In the 12 months up to September 2015 there were 2,732 sex crimes logged by South Yorkshire Police - up 46 per cent on the year before, with police chiefs claiming victims feel more confident in reporting offences than before.
Overall there was a three per cent increase in crime across the county, with a total of 96,303 offences recorded, including 17,680 offences of violence - up 23 per cent on the previous year.
Most categories of crime saw reductions in offences, including a 17 per cent drop in household burglaries, with 6,194 reported.
Robberies fell by 12 per cent, with 971 crimes logged.
Dr Alan Billings, South Yorkshire’s Police and Crime Commissioner, said police funding cuts are beginning to take their toll.
By 2017 South Yorkshire Police must have saved £74 million since 2007.
“The latest national crime figures make it very clear that the years of cuts to police budgets are starting to have undesirable consequences,” he said.
“For years, crime has been falling. These figures suggest that last year crime rose nationally by 6.5 per cent. If this were to become a trend it would be worrying.
“I have no doubt that the better results here in large part reflect the dedication and professionalism of the South Yorkshire force.
“It would be wrong to cut policing budgets further and this will be one of the factors I will take into account when setting the precept for the police service for the next financial year.”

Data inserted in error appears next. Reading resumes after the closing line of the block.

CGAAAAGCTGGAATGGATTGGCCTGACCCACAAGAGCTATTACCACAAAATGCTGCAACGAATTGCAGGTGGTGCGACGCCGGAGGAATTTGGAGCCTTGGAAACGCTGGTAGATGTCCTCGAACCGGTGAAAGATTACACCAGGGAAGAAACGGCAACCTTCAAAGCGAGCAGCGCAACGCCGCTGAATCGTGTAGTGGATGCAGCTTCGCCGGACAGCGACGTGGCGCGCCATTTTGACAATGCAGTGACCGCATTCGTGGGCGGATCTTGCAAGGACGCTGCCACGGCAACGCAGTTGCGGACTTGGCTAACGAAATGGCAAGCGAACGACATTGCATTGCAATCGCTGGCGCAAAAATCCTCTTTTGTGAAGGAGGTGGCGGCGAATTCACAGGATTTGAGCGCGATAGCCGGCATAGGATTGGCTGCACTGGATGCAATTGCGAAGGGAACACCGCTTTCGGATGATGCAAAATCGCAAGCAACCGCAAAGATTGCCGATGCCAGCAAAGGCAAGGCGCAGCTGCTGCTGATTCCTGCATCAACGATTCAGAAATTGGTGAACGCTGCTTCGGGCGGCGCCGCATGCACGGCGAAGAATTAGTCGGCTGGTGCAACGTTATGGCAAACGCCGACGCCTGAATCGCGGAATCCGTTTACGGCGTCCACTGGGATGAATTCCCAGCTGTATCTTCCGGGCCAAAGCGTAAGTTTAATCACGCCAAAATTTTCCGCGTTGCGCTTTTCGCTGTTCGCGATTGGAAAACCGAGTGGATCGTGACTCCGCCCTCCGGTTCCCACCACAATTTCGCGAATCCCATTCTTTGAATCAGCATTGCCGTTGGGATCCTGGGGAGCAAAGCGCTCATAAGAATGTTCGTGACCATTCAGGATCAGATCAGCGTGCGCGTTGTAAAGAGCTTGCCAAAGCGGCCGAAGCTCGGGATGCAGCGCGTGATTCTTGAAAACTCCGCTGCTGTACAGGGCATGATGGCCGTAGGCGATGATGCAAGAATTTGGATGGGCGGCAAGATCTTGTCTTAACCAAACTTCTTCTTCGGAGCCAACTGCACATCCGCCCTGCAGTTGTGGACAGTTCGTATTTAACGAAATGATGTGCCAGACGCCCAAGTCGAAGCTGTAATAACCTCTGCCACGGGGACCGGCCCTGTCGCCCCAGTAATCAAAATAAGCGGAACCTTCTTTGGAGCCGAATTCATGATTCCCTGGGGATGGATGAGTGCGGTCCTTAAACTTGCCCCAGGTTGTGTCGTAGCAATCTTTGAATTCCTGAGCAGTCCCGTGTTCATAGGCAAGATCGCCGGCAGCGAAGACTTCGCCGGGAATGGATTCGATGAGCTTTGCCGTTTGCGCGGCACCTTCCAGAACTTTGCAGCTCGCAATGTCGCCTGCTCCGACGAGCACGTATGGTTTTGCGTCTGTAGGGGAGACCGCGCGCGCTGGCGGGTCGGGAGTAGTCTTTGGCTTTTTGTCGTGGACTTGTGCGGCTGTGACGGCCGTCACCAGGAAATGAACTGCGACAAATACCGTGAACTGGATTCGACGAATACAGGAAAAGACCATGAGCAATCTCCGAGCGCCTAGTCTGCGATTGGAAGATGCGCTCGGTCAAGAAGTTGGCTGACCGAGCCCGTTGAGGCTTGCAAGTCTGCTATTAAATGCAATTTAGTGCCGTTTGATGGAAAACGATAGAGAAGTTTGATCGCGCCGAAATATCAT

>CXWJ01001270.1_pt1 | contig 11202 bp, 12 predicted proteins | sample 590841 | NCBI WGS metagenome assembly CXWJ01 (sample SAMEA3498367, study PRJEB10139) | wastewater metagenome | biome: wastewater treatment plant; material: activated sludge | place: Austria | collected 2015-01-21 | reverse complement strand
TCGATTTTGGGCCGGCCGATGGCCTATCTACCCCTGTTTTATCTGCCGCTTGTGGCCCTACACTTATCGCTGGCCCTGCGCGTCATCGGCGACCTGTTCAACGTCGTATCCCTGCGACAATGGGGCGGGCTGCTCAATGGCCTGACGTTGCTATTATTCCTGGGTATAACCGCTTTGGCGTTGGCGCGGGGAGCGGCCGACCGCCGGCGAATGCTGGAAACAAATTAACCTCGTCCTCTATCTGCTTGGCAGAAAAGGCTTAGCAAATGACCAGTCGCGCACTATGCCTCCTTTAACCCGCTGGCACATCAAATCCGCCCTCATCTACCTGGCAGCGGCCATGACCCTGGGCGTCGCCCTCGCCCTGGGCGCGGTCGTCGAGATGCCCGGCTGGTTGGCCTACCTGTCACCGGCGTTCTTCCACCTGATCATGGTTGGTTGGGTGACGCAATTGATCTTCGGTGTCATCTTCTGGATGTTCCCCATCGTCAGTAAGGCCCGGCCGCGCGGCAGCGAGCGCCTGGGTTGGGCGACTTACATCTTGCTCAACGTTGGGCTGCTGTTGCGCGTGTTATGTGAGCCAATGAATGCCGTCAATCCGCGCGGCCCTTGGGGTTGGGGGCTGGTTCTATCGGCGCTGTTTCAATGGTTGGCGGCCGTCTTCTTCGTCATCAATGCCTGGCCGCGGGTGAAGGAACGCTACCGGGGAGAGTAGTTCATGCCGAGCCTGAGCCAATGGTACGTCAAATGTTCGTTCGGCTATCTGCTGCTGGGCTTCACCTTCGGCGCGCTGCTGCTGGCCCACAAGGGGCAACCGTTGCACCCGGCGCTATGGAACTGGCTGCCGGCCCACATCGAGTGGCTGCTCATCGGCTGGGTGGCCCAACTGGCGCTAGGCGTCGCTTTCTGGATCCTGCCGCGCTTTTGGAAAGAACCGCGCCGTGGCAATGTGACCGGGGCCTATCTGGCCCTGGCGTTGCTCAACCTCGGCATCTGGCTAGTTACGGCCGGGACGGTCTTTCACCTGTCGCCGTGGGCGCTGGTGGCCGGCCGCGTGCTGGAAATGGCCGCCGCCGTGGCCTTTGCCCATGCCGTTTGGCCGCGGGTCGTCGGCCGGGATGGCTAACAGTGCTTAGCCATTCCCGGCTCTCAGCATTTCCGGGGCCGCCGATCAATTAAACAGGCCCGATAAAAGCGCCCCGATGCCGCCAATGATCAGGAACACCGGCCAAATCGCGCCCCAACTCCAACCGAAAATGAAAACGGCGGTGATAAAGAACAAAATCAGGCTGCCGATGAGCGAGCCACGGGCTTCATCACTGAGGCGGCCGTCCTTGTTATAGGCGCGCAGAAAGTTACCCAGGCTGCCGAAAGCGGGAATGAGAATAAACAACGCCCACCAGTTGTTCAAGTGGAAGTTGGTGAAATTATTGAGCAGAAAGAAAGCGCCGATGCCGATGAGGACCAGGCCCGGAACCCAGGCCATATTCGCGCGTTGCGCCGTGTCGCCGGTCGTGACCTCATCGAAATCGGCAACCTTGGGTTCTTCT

Chief Superintendent Rob Odell, of South Yorkshire Police, said: “Although the overall crime figure for this period rose by three per cent, we have continued to drive down other crime levels in key areas across South Yorkshire during a significantly challenging time in the way the force operates as we try to make significant savings.
“The increase in sexual offences being recorded is clear indication that victims and survivors feel more confident to report such dreadful crimes in the knowledge that they will be listened to, we will provide appropriate support and that we will thoroughly investigate what has happened.
“Our recording of violent crime has both changed and improved. We are capturing incidents from a wider range of locations including prisons and schools, which allows us to better understand and respond to the problem.”